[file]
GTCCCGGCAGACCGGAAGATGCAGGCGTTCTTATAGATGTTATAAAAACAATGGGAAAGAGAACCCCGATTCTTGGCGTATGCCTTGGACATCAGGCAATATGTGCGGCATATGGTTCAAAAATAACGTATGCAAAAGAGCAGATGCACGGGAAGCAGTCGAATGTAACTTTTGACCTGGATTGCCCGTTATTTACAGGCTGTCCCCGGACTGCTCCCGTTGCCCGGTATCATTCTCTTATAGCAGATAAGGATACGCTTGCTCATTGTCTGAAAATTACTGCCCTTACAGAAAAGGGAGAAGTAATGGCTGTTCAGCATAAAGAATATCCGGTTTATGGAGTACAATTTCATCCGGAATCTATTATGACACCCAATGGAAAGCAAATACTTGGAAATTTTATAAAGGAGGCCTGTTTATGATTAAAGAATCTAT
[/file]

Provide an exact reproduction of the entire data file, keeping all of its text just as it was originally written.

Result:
GTCCCGGCAGACCGGAAGATGCAGGCGTTCTTATAGATGTTATAAAAACAATGGGAAAGAGAACCCCGATTCTTGGCGTATGCCTTGGACATCAGGCAATATGTGCGGCATATGGTTCAAAAATAACGTATGCAAAAGAGCAGATGCACGGGAAGCAGTCGAATGTAACTTTTGACCTGGATTGCCCGTTATTTACAGGCTGTCCCCGGACTGCTCCCGTTGCCCGGTATCATTCTCTTATAGCAGATAAGGATACGCTTGCTCATTGTCTGAAAATTACTGCCCTTACAGAAAAGGGAGAAGTAATGGCTGTTCAGCATAAAGAATATCCGGTTTATGGAGTACAATTTCATCCGGAATCTATTATGACACCCAATGGAAAGCAAATACTTGGAAATTTTATAAAGGAGGCCTGTTTATGATTAAAGAATCTAT